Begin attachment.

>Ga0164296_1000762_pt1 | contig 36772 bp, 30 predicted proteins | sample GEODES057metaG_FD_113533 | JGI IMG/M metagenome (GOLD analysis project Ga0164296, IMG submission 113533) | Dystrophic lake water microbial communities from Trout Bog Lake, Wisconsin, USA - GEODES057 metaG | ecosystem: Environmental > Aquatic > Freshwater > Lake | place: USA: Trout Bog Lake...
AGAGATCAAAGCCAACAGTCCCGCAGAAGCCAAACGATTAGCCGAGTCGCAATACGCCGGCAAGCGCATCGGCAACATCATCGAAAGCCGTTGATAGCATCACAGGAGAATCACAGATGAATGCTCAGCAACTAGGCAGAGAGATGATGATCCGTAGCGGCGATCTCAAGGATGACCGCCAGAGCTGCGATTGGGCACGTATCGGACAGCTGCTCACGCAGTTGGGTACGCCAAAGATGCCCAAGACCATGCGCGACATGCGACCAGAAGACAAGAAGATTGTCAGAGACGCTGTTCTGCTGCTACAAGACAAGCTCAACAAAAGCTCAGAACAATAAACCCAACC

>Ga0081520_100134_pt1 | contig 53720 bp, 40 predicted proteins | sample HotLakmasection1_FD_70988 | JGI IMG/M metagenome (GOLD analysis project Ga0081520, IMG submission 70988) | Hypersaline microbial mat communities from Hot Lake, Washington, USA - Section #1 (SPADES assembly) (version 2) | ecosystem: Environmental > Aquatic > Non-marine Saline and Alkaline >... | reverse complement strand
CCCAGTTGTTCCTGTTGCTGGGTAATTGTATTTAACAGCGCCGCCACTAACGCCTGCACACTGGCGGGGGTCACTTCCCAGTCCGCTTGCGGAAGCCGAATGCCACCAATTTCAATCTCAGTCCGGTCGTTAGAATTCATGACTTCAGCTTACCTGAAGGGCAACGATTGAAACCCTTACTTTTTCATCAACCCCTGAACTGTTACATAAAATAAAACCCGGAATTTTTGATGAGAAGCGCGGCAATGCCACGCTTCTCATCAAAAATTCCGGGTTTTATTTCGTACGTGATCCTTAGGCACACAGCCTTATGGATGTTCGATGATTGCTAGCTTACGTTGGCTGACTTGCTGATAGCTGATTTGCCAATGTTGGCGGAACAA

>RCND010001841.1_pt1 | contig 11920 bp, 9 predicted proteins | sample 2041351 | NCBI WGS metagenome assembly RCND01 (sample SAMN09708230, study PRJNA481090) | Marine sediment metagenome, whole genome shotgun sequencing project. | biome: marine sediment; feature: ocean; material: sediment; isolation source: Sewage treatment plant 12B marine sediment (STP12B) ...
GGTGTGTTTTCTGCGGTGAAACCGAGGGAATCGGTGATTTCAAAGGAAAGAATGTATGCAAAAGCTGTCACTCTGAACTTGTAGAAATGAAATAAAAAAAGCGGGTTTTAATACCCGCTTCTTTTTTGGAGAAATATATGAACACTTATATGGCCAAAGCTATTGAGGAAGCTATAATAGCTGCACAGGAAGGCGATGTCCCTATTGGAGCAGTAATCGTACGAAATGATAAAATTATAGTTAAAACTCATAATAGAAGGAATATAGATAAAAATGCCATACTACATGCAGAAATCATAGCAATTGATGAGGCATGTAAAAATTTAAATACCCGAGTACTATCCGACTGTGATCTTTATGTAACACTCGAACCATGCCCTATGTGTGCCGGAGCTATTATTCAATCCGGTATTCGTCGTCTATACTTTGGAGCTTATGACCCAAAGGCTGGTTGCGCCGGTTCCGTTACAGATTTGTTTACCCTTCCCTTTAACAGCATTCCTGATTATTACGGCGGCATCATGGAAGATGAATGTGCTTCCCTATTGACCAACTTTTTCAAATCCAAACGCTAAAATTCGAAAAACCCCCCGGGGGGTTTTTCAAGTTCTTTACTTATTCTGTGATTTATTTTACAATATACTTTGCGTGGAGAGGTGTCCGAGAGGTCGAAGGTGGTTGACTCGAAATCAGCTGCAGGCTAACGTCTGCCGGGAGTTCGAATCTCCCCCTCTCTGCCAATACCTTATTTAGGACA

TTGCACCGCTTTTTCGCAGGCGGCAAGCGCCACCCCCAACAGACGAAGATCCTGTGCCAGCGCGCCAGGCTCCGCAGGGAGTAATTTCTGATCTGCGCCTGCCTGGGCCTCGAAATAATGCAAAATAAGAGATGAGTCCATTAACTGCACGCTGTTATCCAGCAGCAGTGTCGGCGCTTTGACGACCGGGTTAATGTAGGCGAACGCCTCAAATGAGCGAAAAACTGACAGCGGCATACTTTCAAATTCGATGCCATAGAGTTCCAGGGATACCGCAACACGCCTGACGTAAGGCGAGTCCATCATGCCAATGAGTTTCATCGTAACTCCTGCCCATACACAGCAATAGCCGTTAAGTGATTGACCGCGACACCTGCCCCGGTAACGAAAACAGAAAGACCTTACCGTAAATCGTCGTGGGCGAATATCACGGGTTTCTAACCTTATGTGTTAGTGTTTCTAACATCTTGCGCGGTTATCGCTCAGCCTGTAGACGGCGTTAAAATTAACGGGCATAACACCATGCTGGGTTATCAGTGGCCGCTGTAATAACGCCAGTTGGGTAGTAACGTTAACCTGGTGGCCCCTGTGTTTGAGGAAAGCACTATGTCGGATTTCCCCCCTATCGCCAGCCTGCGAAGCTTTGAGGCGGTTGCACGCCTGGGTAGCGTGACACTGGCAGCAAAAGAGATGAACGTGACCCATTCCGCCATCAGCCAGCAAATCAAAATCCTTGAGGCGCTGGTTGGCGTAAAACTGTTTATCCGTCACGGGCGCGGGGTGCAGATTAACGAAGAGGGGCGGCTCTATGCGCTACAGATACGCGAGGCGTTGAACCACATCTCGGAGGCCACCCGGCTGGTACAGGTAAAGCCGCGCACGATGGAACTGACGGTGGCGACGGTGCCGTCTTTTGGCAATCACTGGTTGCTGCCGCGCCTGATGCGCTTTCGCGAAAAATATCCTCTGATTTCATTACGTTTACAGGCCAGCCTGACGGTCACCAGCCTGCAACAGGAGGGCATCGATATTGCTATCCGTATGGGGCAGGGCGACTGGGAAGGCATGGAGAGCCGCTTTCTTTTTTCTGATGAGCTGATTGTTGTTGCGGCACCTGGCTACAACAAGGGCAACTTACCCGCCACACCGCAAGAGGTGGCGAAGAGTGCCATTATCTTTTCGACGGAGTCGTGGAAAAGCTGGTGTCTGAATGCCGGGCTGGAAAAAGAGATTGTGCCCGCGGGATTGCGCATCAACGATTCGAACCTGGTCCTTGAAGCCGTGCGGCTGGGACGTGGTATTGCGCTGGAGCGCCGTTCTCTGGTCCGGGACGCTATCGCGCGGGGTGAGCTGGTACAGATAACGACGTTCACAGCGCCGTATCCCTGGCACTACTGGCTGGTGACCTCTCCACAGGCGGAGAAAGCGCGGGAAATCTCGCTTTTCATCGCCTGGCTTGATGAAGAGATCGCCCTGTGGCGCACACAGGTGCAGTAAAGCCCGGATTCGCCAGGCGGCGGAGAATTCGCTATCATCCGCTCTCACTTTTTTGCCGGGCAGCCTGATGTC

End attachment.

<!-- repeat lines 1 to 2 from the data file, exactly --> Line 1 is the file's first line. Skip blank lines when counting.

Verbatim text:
>Ga0164296_1000762_pt1 | contig 36772 bp, 30 predicted proteins | sample GEODES057metaG_FD_113533 | JGI IMG/M metagenome (GOLD analysis project Ga0164296, IMG submission 113533) | Dystrophic lake water microbial communities from Trout Bog Lake, Wisconsin, USA - GEODES057 metaG | ecosystem: Environmental > Aquatic > Freshwater > Lake | place: USA: Trout Bog Lake...
AGAGATCAAAGCCAACAGTCCCGCAGAAGCCAAACGATTAGCCGAGTCGCAATACGCCGGCAAGCGCATCGGCAACATCATCGAAAGCCGTTGATAGCATCACAGGAGAATCACAGATGAATGCTCAGCAACTAGGCAGAGAGATGATGATCCGTAGCGGCGATCTCAAGGATGACCGCCAGAGCTGCGATTGGGCACGTATCGGACAGCTGCTCACGCAGTTGGGTACGCCAAAGATGCCCAAGACCATGCGCGACATGCGACCAGAAGACAAGAAGATTGTCAGAGACGCTGTTCTGCTGCTACAAGACAAGCTCAACAAAAGCTCAGAACAATAAACCCAACC